Kentwood at a critical juncture


    Editor’s note: This is the second and final installment reviewing the impact of a sharp reduction in state equalized taxable value on the tax coffers of local municipalities.

    The news wasn’t totally unexpected, but it very well may have been the last thing Kentwood Mayor Richard Root wanted to hear.

    According to the latest figures from the Kent County Bureau of Equalization, the state equalized taxable value for properties in Kentwood will fall more than in any other city in the county this year.

    The taxable value for commercial properties in Kentwood will decline by 8.32 percent, for industrial properties by 6.79 percent, and for residential properties by 10.23 percent. The declines mean the overall value loss for all taxable properties in Kentwood is 8.95 percent.

    In contrast, the nine cities in the county, including Kentwood, have an aggregate loss of 5.34 percent. The collective loss for all the municipalities in the county, nine cities and 21 townships, is 4 percent.

    Still, Root took the bad news in stride, as if he has heard it all before — which he has.

    “They initially came out and said 10 percent. Then they came back and said 5 percent. Now they’re saying 8.95. So it’s still a moving target,” he said of the loss, which he thought would be closer to 5.5 percent.

    “What we’ve certainly become aware of is many of our commercial and industrial properties are certainly concerned about their tax rate, and we’re going to be looking at all those, like everybody else in the state is. But we can’t just sit here and say, ‘OK, everybody gets a 9 percent cut.’ That’s not how it works. Tax assessments are far more complex than that,” he added.

    Root said what the county’s EQ office is doing with taxable values is exactly the same thing Kentwood officials are doing with the city’s annual operating budget: planning and estimating. So far, the city’s budget planning has incorporated a 5 percent dip in property-tax revenue for the coming fiscal year, which begins July 1. That drop marks a revenue loss of $830,000. A 9 percent drop in taxable value would deplete the city’s revenue total by close to $1.3 million.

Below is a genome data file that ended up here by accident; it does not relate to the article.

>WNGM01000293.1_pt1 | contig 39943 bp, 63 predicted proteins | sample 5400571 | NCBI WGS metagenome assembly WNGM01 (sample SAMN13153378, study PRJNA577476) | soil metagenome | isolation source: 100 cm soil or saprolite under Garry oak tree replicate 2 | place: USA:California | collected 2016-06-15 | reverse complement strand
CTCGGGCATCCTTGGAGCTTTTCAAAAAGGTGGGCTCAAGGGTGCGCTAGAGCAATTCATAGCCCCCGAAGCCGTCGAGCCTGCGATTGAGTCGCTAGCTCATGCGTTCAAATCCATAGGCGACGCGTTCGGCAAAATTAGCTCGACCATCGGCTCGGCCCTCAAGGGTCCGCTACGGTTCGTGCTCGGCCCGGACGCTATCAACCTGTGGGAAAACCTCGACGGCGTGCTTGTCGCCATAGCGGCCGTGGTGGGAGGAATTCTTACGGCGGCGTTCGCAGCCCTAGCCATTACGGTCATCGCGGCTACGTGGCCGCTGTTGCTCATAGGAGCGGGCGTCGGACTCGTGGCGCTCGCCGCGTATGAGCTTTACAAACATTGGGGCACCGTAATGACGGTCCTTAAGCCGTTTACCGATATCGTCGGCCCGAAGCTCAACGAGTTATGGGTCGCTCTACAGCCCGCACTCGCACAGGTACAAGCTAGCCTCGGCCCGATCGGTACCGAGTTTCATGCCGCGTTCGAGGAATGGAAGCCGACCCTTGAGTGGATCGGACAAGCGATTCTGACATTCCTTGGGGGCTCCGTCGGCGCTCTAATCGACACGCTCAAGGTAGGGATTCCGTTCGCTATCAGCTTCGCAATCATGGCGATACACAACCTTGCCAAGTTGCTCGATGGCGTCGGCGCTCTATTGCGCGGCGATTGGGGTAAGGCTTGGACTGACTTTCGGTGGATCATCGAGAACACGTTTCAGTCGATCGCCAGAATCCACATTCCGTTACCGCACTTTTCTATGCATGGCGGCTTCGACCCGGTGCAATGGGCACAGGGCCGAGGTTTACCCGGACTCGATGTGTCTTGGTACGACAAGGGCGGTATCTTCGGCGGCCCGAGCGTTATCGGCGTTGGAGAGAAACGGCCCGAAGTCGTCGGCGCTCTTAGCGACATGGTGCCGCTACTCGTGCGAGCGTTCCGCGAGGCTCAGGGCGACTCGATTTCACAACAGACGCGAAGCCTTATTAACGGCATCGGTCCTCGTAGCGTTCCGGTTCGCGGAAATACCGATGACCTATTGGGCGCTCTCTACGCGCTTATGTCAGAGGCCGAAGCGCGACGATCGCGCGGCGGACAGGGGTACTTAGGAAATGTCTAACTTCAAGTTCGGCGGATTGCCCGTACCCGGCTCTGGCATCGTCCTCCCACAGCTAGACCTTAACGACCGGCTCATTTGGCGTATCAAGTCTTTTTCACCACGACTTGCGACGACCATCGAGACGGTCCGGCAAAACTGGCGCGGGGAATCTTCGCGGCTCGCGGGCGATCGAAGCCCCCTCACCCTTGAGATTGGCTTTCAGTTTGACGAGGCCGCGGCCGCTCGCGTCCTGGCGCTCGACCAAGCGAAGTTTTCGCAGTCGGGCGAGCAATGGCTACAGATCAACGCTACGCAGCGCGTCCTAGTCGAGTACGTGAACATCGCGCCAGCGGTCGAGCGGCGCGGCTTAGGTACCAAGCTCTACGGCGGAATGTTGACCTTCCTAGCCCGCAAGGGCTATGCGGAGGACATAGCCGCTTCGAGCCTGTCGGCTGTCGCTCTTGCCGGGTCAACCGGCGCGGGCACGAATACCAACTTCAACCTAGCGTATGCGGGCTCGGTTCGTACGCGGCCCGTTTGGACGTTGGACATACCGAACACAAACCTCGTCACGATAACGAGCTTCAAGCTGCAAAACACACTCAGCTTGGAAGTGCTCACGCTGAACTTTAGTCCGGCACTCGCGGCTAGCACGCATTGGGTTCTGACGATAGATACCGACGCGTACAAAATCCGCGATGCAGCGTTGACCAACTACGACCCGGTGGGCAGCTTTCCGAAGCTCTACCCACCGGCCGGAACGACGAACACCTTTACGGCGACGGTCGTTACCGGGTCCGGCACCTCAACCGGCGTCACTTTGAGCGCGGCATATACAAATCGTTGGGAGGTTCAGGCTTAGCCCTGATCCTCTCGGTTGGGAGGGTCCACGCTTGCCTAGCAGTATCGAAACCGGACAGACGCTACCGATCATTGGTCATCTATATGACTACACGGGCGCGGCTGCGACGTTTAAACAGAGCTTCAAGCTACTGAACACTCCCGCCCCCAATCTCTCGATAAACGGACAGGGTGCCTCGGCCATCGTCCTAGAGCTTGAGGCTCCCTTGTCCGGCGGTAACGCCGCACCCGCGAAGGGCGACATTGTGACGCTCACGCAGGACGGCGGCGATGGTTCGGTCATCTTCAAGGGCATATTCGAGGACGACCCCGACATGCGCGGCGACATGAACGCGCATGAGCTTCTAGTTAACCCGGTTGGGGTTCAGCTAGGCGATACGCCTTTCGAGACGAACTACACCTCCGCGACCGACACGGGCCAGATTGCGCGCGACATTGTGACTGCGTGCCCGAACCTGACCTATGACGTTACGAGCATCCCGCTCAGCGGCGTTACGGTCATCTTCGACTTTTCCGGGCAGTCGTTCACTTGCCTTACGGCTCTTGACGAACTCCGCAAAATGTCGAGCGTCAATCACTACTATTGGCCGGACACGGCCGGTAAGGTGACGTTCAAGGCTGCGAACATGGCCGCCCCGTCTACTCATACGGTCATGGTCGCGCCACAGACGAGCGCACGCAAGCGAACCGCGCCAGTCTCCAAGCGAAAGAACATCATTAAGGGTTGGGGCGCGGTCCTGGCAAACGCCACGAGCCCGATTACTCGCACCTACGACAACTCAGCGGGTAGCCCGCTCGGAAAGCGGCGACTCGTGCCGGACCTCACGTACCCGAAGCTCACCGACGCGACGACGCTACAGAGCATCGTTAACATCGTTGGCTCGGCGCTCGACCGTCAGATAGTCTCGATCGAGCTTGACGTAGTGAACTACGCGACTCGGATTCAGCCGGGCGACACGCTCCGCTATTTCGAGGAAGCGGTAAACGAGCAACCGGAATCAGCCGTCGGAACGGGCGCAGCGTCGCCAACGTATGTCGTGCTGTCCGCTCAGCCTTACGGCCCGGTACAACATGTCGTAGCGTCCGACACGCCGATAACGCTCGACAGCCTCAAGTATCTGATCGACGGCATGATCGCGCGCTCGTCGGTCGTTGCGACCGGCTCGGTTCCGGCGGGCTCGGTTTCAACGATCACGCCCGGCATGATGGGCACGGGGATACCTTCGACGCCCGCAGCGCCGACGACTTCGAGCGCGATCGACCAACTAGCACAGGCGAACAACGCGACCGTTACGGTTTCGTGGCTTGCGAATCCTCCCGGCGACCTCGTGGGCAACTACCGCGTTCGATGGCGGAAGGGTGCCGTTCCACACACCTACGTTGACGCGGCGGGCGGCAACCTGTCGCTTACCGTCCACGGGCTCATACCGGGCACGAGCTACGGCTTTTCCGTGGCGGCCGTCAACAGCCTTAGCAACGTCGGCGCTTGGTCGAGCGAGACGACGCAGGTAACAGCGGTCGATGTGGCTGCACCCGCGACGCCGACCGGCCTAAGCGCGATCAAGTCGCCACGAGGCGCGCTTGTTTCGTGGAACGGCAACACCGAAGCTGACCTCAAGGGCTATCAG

“You tie that to what the state has already done to us on statutory revenue sharing, combined with a drop in constitutional (revenue sharing) — that by itself represented a $520,000 drop in revenues,” said Root.

    A few years ago, the city’s operating budget nearly reached the $27 million mark. It’s at $23 million today, and could fall even lower by the time the fiscal year arrives.

    “Without being able to firm up any numbers at all and just grabbing numbers out of the air as we hear these things, we’re looking right now — even after the October cuts we made — at another $2 million in deficit,” said the mayor.

    What’s ironic about Kentwood having the largest taxable value loss among the county’s cities is that it also has one of the lowest operational millage rates, at 7.7064 mills. Only Walker has a lower one, as it relies on income-tax revenue for operations and Kentwood doesn’t collect income taxes. Because of that low rate, Root said the city has always been very frugal in regard to its spending and has largely used a minimalist approach to budgeting.

    “In other words, we didn’t add a lot of fluff. We’ve always been focused on core services at that low rate. Well, when you start talking about drops this significant, the only things you can cut are core services,” he said.

    “Our seniors programs, even keeping our parks open — all of that has to be considered, because my obligation, before anything else, is to produce a balanced budget, and those are the kinds of things I’m looking at. With $2 million more to go, further reductions in police, fire, department of public works, recreation — those all have to be on the table.”

    Kentwood has been reducing its number of employees since 2003 and now has reached a staffing level that Root called “thin.” He also said the city is at a “critical juncture” in that he isn’t sure how the city’s staff can be reduced further.

    “So, it is definitely critical. We’re looking at and discussing amongst the commission and myself right now the potential for a millage increase request. But, by our charter, we cannot simply appropriate; we ask the citizens,” said Root.

    “We’re at the point now where we’ve done more with less the last few years and now it’s clearly going to be less with less.”

    Ranking the rates
    Of the nine cities in Kent County, Kentwood has the second-lowest operating millage rate. Here are the most recent rates in property-tax mills for the cities’ operations.


    Operating Mills

    Cedar Springs




    East Grand Rapids








    Grand Rapids







    Source: Kent County Bureau of Equalization, 2009 Apportionment Report

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